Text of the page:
Sleep debt or sleep deficit is the cumulative effect of not getting enough sleep. A large sleep debt may lead to mental or physical fatigue. –wikipedia
This term "sleep debt" was prposed by Professor William C. Dement at Sanford. Nobody likes "debt" in any area. I think this is a good naminig to alarmingly emphasize how important to have sufficient sleep.
Today I would like to explain about the concept of sleep debt and how difficult to return this debt.
Why it is a problem?
One of the trick characteristics for sleep debt is that we tend not to recognize this cumulative sleep debt. We might think we sleep sufficiently everyday and there is no sleep issue. However, there might be a chance that you do have slightly lower than you need everyday. That difference would be accumulated like a snow ball of financial debt with interest. Without our noticing, our performance of work or chore jobs are decreased. In the worst case, you might be dead due to the mistakes or sickness trigered by lack of sleep.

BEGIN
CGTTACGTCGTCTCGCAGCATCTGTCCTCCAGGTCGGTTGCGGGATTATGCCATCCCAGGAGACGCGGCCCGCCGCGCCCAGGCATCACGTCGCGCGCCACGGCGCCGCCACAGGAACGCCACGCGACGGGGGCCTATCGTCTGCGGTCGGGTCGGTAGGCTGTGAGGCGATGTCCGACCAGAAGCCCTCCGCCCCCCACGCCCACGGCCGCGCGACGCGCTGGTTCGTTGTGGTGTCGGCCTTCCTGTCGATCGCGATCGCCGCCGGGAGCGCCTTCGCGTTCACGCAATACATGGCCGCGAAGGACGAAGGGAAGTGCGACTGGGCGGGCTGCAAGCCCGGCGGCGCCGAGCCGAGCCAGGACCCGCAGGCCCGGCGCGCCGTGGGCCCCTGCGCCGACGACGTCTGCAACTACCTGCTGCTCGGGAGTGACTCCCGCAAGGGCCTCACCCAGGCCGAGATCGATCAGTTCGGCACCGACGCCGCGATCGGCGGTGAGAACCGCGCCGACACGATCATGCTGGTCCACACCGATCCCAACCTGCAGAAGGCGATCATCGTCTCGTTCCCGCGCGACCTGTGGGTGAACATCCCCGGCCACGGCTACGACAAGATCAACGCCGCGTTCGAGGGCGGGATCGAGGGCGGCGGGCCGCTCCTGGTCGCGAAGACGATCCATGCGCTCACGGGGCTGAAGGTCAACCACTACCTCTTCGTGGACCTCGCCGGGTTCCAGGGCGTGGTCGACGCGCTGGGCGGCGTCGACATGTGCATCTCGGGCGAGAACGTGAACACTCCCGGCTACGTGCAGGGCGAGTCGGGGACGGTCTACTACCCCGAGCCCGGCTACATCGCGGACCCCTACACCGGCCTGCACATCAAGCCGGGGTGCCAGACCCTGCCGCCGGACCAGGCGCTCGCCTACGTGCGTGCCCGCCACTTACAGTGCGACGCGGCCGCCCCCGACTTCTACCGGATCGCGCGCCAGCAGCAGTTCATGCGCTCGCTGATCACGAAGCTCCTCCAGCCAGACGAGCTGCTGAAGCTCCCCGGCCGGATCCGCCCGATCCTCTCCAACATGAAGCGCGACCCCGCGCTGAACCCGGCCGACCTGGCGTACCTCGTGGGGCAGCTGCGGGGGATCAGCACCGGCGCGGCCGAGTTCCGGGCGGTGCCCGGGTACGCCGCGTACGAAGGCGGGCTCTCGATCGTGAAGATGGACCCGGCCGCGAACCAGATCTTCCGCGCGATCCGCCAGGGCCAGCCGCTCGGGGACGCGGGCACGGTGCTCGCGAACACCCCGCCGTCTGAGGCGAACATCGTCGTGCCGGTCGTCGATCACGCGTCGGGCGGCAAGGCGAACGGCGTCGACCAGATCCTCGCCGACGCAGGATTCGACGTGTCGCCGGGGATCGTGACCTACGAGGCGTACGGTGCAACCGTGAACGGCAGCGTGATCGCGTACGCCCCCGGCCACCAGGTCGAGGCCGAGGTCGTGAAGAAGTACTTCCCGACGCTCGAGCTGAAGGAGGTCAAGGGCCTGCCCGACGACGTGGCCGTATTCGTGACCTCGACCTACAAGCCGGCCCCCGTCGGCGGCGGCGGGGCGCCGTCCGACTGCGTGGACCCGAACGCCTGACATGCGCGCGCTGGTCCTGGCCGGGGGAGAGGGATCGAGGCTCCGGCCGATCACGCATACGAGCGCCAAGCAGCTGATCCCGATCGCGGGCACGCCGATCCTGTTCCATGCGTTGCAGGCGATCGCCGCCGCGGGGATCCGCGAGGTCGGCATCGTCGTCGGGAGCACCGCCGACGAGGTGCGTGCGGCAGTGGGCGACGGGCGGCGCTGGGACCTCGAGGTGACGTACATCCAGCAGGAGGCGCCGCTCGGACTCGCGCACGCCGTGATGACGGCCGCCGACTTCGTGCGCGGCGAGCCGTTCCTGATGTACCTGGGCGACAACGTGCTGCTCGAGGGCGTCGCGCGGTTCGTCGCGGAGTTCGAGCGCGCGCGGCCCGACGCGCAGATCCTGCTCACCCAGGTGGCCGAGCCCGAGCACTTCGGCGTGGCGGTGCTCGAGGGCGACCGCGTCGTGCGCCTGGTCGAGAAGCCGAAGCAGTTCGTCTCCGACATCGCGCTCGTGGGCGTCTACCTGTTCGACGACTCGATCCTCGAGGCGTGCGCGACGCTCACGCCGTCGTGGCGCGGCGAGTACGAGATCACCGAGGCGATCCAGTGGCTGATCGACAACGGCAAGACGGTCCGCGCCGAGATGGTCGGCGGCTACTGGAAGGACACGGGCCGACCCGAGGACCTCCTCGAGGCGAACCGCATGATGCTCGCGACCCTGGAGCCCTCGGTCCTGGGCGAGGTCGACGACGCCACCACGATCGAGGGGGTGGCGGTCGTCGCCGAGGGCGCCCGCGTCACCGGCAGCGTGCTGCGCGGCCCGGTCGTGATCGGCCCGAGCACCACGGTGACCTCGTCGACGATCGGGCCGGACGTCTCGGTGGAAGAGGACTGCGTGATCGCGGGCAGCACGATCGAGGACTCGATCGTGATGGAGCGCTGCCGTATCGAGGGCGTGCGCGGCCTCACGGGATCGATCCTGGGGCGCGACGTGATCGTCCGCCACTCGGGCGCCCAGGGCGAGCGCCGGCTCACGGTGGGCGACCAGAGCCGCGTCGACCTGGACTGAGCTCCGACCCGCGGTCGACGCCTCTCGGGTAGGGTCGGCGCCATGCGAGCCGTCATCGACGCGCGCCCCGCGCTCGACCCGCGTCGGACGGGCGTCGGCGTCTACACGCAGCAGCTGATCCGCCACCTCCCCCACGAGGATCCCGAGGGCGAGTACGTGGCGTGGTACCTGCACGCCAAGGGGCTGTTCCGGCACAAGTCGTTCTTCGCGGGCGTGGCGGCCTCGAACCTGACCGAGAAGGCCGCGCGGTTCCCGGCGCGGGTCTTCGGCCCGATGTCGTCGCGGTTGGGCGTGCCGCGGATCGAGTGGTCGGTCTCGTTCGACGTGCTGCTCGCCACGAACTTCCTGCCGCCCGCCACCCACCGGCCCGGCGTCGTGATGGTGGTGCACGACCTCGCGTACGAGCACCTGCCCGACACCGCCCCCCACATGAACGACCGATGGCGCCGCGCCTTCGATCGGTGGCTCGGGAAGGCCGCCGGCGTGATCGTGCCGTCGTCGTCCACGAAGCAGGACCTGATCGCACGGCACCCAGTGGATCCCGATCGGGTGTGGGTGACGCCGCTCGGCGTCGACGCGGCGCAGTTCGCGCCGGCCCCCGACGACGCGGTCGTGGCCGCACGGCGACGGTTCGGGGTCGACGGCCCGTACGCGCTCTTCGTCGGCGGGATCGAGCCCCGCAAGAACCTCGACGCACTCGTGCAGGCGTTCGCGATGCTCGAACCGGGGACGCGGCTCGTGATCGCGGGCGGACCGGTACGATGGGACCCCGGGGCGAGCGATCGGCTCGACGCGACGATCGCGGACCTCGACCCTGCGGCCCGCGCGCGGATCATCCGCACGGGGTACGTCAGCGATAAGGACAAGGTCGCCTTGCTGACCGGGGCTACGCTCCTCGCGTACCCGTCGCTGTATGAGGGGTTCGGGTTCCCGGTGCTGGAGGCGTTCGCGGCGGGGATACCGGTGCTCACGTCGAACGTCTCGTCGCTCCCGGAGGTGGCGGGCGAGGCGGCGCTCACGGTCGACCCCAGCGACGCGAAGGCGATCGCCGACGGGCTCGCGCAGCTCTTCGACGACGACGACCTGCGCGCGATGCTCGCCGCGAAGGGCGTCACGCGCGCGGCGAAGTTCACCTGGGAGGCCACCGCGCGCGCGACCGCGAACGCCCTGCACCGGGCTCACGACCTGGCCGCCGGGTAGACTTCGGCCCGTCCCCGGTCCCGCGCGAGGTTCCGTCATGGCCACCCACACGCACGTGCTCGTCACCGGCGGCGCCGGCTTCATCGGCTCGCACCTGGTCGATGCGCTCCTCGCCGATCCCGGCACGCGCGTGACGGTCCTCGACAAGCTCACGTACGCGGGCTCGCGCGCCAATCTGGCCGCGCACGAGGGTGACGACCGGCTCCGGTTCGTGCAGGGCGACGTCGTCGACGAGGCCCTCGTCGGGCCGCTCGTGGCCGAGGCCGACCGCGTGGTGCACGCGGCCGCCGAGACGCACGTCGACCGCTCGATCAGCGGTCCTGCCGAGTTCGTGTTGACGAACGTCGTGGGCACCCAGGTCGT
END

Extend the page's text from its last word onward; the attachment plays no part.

One research by University of Pennsylvania (The cumulative cost of additional wakefulness) showed one intriging result:
- The performance of those who stay over the night dropped sharply
- The performance of those who sleep less (6 hours) everyday for 2 weeks eventually became equivalent to the one of those who stay over the night on the 2nd day.
How to detect sleep debt?
It is actually difficult but if you need to sleep a lot on weekend or your days off, this could be the indicator of sleep debt. Your brain and body thrive to return the sleep debt cumulated during the weekdays.
To test it, you should sleep in a completely dark room without PC or smartphones' screen. When you wake up but still feel like sleepy, sleep again until it goes away. If you observe the increase of sleep time more than 2 hours, you need to re-consider your sleep schedule.